Yeah. I like to have a lot more positive attitude about things myself and really look at the things that are positive about recycling. There are a lot of really great things happening with recycling in particular with plastics. So we'll have to agree to disagree on some of these points, but you're right. There's a lot of things that need to be done. So hopefully those things will change soon. I don't know. I don't know that that biodegradable is the exclusive solution or compostable is the exclusive solution. I think it's one piece of the pie . And that's just my opinion. I think recycling will still be a part of the pie in the future because it does work companies like Trex are doing great things with recycling, or like you said, down cycling, but they're turning plastic into something very usable building materials that are very sought after. So that's good to see.

Sonalie Figueiras:

It's true. I mean, fair enough. I think, as I said, most people will disagree with us on, on our stance, but this is what we've chosen to address. And again, I do want to caveat, I hate the term bio-degradable, I'm not sure that there is a perfect term, but the point is materials that don't leave a, an imprint. That are bio-based so they don't require fossil fuel extraction. They don't create any toxins when they are degrading. And that they're able to kind of not harm the environment that they're left in. So a more of a, kind of a circular approach. That's really the philosophy of what we're doing. It's not a perfect philosophy because it's not a perfect world and there's quite a few. Challenges and obstacles had, but we really hope to be able to offer businesses you know, solutions that are all of those things.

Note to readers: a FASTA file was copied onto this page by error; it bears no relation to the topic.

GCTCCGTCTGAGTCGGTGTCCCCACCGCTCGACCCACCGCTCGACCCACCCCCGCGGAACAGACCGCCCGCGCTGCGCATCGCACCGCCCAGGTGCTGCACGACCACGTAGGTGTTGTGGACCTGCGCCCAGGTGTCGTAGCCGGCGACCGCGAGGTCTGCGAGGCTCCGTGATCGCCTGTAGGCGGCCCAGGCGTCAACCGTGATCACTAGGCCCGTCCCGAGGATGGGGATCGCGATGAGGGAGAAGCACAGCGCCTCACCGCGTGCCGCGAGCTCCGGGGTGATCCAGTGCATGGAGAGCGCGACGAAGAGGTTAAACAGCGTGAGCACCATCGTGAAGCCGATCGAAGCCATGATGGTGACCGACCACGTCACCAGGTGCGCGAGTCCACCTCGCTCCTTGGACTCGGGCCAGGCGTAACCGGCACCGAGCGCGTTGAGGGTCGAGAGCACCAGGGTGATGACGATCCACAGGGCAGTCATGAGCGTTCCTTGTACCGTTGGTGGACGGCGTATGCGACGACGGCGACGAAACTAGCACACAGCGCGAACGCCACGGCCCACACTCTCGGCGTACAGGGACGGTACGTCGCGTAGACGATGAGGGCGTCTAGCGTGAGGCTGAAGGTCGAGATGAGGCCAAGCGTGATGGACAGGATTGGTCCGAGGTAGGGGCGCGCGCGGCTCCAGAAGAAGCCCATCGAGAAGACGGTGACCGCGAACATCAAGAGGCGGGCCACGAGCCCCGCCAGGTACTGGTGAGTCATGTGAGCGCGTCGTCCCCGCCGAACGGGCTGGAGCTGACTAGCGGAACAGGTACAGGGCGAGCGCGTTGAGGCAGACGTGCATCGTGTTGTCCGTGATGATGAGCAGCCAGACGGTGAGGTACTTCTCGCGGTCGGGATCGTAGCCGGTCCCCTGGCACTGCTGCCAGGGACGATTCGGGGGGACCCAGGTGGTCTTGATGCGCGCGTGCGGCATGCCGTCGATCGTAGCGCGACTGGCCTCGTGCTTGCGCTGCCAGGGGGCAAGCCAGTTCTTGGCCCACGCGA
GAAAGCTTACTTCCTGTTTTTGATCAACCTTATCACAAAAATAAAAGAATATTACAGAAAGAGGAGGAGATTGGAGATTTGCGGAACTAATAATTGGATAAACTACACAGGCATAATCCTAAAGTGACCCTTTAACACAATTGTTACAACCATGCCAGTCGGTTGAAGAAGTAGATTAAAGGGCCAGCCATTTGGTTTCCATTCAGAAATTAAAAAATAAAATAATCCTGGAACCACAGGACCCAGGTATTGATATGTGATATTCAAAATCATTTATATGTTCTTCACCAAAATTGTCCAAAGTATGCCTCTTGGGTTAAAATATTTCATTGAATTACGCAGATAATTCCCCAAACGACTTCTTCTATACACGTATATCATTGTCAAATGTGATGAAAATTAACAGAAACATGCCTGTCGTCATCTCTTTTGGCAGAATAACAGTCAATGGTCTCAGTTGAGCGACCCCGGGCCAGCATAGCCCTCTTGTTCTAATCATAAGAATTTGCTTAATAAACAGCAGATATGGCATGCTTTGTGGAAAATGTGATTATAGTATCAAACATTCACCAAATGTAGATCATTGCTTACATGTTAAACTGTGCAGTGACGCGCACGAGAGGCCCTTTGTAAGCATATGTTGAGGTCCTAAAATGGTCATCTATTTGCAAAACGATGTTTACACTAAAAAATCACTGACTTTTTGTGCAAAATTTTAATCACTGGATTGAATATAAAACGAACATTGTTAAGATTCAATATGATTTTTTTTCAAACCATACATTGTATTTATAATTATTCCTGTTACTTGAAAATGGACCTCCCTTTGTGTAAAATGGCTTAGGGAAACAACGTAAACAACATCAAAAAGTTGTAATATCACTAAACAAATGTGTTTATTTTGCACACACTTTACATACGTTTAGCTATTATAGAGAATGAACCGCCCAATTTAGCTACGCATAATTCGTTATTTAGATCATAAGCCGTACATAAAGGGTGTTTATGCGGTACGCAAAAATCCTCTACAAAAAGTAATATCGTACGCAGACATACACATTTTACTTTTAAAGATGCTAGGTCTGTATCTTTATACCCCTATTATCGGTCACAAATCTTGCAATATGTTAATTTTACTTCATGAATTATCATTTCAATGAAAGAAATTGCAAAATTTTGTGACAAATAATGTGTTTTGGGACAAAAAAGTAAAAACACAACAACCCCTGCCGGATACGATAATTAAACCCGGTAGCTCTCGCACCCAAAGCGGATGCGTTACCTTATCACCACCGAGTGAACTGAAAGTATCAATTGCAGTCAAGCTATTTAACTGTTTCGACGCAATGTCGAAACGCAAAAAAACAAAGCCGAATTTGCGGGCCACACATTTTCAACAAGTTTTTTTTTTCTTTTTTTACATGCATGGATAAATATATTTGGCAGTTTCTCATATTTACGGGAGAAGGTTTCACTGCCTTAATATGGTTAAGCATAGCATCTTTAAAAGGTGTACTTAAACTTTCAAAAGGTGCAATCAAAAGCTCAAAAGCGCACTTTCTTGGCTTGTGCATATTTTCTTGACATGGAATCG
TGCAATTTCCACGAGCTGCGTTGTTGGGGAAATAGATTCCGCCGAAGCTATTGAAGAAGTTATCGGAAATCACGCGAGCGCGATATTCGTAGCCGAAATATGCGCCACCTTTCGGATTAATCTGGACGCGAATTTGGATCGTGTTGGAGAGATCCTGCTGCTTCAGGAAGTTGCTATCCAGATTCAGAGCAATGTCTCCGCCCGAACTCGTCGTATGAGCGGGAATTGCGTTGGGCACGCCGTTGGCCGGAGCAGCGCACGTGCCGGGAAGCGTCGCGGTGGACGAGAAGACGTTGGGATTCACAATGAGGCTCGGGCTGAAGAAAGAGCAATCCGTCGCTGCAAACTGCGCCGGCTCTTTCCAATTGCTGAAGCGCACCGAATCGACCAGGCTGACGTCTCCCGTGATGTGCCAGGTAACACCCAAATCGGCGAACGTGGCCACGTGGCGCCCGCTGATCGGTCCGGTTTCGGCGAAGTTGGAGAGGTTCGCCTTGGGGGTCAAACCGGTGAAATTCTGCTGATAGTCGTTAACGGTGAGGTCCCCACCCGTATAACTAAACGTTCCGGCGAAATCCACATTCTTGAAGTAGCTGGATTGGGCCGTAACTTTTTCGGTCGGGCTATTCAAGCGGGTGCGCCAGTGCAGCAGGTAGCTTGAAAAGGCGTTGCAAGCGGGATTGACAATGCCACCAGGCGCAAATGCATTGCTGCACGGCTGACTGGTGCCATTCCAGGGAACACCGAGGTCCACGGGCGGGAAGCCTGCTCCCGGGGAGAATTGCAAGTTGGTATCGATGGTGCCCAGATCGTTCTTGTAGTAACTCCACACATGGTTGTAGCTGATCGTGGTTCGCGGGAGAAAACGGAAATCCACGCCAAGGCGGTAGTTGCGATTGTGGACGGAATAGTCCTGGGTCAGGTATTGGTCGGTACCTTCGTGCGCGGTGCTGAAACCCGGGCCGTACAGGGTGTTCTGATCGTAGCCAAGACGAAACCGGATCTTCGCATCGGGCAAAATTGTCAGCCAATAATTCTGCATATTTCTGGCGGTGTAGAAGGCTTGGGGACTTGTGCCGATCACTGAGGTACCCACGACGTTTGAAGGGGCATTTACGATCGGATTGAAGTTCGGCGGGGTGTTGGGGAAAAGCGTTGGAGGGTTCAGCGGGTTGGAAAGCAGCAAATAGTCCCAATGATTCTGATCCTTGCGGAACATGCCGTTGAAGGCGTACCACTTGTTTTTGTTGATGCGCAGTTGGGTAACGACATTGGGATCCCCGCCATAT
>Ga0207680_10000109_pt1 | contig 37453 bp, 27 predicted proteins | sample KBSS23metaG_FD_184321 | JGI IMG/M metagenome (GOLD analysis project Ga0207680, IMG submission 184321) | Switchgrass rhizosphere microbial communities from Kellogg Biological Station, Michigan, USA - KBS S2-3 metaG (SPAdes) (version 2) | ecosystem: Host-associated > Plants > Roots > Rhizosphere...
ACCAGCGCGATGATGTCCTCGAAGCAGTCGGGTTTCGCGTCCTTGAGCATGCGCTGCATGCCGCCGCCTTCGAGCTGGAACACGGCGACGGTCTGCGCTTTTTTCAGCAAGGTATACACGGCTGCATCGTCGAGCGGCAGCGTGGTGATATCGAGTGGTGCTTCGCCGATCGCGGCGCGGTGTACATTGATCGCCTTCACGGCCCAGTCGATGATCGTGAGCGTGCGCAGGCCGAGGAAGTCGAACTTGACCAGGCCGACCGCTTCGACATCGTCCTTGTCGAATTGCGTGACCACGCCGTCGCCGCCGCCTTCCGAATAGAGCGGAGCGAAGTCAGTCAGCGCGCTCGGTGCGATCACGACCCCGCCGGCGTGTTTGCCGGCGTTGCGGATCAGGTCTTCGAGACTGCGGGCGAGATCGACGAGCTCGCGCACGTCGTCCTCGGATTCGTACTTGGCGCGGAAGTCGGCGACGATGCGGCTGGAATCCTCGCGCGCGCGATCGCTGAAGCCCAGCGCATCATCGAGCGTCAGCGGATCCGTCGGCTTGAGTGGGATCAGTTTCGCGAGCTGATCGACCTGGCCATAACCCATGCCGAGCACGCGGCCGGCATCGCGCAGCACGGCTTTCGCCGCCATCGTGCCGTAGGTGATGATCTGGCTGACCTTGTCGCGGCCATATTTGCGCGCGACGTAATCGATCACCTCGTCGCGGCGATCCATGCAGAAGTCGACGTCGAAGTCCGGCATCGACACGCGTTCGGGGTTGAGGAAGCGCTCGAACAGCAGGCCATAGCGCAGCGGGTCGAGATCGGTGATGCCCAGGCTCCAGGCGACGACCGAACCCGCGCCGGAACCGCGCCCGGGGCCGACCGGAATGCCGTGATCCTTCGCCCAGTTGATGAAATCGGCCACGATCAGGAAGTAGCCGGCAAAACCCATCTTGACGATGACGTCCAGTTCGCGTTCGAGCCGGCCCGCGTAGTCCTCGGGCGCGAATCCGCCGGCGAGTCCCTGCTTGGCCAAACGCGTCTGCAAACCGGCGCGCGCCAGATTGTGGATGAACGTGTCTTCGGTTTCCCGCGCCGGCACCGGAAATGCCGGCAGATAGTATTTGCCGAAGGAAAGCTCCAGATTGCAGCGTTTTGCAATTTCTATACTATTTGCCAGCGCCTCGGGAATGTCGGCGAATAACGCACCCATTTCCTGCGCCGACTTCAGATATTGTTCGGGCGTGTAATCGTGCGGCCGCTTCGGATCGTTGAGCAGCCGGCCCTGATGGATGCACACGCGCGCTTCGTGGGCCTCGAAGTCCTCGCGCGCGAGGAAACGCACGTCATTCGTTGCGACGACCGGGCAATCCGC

Cory Connors:

Yeah. And I, I wish you all of the best. I think that's a great mission for sure. So tell us about this invisible bag. It's very fascinating. It was all over your website. Can you tell us what it is or what it does?

Sonalie Figueiras:

Yeah. I mean we're so we're not the creator of invisible bag. They are one of our suppliers. There's a, we we've only got a few of their products. As I said, too, they, they make they make a material out of PVOH. Some people call it PVA, but it's, it's important to distinguish that it is it is not polyvinyl, acetate it's polyvinyl alcohol which is, as I said polymer that you can mix with starch and create a material that that can be composted industrially in some cases can be home compostable. And also I think what a lot of people love is that it can be degraded, dissolved in water, usually hot water. So there are certain conditions and. It, they certainly, the company certainly didn't invent the material. Many other companies are using it as well. One of the biggest manufacturers in the space in terms of the material is a company called Aqua pack, for example, but invisible is a brand that has, I think, done a really good job on, on the marketing and branding part. And so , they've created quite a name for themselves.

Cory Connors:

So what would you use a, an invisible bag for? What would the. W what would the intent be if it's not waterproof? What's the, what's the right fit for it.

Sonalie Figueiras: